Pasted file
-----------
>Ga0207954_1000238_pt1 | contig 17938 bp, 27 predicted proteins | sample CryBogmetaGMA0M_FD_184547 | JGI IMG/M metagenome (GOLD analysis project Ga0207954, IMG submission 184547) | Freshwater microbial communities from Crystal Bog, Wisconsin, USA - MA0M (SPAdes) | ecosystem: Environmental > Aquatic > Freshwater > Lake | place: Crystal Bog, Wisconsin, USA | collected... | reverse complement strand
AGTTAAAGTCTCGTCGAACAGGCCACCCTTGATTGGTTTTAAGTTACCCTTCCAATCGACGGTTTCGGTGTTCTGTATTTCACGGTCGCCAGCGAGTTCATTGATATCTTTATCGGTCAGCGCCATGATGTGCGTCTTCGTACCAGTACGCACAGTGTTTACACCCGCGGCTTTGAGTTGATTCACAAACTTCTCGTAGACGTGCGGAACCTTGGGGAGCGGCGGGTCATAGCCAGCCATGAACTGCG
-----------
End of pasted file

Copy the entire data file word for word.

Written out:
>Ga0207954_1000238_pt1 | contig 17938 bp, 27 predicted proteins | sample CryBogmetaGMA0M_FD_184547 | JGI IMG/M metagenome (GOLD analysis project Ga0207954, IMG submission 184547) | Freshwater microbial communities from Crystal Bog, Wisconsin, USA - MA0M (SPAdes) | ecosystem: Environmental > Aquatic > Freshwater > Lake | place: Crystal Bog, Wisconsin, USA | collected... | reverse complement strand
AGTTAAAGTCTCGTCGAACAGGCCACCCTTGATTGGTTTTAAGTTACCCTTCCAATCGACGGTTTCGGTGTTCTGTATTTCACGGTCGCCAGCGAGTTCATTGATATCTTTATCGGTCAGCGCCATGATGTGCGTCTTCGTACCAGTACGCACAGTGTTTACACCCGCGGCTTTGAGTTGATTCACAAACTTCTCGTAGACGTGCGGAACCTTGGGGAGCGGCGGGTCATAGCCAGCCATGAACTGCG